Summary: Conflict-Free colorings of Shallow Discs
We prove that any collection of n discs in which each one intersects at most k others, can be
colored with at most O(log3
k) colors so that for each point p in the union of all discs there is at
least one disc in the collection containing p whose color differs from that of all other members
of the collection that contain p. This is motivated by a problem on frequency assignments in
cellular networks, and improves the best previously known upper bound of O(log n) when k is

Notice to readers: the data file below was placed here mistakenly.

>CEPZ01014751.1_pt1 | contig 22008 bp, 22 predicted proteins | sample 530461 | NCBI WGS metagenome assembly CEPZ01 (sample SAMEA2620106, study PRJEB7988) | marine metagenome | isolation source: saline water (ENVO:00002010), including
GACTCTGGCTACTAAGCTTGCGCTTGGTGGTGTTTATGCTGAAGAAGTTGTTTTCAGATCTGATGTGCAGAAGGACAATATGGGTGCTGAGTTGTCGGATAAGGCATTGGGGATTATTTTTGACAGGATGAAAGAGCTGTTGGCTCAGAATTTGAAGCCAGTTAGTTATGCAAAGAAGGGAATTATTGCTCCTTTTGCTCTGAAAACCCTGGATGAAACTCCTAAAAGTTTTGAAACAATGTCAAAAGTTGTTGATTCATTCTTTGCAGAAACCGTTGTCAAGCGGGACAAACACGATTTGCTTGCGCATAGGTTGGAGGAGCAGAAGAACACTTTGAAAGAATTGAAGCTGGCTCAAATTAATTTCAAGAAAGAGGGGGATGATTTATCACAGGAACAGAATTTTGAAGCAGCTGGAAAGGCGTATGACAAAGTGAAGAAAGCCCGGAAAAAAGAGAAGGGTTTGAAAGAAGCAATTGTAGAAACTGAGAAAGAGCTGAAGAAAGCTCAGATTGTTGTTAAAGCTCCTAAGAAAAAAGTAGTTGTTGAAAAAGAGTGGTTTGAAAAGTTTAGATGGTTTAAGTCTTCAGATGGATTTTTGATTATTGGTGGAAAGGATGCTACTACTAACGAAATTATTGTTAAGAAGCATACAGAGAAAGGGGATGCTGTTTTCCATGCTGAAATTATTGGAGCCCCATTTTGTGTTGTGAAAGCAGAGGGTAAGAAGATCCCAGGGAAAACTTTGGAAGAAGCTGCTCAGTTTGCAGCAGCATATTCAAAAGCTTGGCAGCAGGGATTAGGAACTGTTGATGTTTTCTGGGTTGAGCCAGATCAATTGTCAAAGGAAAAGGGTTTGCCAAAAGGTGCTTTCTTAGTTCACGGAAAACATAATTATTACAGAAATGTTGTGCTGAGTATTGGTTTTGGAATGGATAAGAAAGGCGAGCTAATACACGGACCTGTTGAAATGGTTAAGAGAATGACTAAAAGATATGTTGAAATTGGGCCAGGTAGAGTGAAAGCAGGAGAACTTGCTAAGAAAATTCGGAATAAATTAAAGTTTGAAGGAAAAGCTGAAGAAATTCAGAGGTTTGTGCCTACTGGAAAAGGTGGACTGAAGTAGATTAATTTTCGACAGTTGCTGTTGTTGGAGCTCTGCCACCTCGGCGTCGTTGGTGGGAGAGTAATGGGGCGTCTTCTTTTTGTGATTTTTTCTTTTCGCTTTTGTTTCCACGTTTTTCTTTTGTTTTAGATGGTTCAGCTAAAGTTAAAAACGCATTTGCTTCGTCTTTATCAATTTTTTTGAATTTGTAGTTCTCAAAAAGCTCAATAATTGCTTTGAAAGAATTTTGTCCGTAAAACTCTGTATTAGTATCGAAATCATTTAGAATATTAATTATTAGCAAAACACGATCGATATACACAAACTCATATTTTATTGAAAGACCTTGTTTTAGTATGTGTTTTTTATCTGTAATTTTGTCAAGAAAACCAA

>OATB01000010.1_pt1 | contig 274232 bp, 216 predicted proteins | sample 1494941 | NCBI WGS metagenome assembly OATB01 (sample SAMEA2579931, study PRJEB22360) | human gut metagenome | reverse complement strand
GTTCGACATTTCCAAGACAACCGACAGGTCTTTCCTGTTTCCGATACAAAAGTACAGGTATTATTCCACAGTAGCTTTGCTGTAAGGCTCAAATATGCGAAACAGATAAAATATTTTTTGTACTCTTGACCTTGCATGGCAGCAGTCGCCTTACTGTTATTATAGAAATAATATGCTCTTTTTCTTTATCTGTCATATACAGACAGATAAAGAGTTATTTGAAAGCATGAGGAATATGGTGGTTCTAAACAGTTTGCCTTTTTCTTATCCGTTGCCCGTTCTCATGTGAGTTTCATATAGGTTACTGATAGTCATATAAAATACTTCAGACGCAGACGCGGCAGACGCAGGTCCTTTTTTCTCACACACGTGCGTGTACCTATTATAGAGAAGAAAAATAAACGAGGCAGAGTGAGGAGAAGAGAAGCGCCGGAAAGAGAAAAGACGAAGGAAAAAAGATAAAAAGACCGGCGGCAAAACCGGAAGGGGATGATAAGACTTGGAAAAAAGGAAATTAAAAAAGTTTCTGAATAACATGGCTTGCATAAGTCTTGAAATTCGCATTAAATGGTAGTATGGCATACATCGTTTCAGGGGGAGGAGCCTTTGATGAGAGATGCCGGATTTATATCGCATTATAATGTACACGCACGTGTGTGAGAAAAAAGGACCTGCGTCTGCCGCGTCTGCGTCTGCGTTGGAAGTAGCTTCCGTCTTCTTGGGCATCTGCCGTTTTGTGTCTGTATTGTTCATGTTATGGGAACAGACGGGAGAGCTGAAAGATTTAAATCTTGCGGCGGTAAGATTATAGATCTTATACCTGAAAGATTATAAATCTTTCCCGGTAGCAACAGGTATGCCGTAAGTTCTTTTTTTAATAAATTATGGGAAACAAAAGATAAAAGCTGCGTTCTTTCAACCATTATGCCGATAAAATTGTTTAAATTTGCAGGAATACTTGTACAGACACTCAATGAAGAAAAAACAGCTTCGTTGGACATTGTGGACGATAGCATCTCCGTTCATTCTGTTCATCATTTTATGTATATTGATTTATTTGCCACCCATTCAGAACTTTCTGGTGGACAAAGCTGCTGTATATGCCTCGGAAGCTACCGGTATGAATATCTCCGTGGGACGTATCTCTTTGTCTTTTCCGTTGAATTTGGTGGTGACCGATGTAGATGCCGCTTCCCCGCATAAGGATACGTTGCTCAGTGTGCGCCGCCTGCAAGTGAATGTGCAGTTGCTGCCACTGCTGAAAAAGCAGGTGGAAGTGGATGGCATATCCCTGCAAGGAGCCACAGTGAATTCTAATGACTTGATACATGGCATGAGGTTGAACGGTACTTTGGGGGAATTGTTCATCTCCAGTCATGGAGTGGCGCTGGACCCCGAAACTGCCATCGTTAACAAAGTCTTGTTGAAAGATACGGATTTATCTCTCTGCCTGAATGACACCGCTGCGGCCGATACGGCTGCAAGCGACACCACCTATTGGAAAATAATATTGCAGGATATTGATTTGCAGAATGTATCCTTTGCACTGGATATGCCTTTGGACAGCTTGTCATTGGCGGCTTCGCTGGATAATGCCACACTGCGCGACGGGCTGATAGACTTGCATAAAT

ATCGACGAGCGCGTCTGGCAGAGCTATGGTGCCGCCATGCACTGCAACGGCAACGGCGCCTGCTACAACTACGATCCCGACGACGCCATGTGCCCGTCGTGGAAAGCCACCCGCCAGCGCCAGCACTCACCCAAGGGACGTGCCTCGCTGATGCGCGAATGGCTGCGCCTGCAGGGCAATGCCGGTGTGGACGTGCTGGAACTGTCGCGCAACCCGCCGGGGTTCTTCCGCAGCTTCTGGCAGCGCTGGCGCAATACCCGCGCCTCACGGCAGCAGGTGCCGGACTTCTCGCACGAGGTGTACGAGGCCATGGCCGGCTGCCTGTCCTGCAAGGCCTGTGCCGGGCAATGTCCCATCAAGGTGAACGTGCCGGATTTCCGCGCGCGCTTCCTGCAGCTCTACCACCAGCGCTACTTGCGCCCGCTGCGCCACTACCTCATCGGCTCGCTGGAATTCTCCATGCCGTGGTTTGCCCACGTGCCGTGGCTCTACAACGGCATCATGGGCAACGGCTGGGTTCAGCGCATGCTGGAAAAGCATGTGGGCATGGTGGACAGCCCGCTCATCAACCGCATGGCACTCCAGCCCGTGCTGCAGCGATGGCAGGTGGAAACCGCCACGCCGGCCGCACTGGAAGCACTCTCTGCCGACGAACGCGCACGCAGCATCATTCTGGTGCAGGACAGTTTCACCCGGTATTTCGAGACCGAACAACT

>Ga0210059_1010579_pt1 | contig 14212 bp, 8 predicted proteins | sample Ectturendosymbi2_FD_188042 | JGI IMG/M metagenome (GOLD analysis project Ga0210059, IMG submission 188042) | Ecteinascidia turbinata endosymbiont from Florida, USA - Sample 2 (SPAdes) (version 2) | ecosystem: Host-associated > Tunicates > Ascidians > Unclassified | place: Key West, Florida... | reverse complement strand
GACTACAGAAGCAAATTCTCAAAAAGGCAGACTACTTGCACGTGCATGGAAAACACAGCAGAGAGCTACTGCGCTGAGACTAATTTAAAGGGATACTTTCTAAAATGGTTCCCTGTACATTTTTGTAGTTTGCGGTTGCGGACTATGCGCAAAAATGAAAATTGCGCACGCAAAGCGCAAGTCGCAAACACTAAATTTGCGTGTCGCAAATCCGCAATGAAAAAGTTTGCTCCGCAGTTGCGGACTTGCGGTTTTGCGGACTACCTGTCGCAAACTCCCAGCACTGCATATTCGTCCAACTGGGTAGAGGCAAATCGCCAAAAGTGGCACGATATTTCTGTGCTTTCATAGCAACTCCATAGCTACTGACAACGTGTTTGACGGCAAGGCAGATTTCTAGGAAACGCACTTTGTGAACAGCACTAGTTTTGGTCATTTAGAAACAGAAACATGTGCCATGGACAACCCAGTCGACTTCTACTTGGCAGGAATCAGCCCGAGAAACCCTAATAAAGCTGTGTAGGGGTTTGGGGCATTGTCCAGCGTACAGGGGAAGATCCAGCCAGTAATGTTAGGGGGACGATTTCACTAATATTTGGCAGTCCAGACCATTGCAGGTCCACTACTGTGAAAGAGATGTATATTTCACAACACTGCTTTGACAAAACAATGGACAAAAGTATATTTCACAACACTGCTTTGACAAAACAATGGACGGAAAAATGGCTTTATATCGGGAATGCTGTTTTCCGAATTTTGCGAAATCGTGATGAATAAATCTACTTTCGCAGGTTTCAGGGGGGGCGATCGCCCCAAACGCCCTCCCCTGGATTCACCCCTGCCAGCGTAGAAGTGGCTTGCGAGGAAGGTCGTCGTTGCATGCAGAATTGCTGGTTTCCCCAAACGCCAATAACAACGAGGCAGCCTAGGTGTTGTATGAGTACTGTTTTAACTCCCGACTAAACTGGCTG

much smaller than n.
A coloring of a family S of n regions of some fixed type (such as discs, pseudo-discs, axis-parallel
rectangles, etc.), is called conflict-free (CF for short) if for each point p bSb there is at least
one region b S that contains p in its interior, whose color is unique among all regions in S that
contain p in their interior (in this case we say that p is being `served' by that color).
The study of such colorings, which originated in  and , was motivated by the problem
of frequency assignment in cellular networks. Specifically, cellular networks are heterogeneous
networks with two different types of nodes: base-stations (that act as servers) and clients. The
base-stations are interconnected by an external fixed backbone network. Clients are connected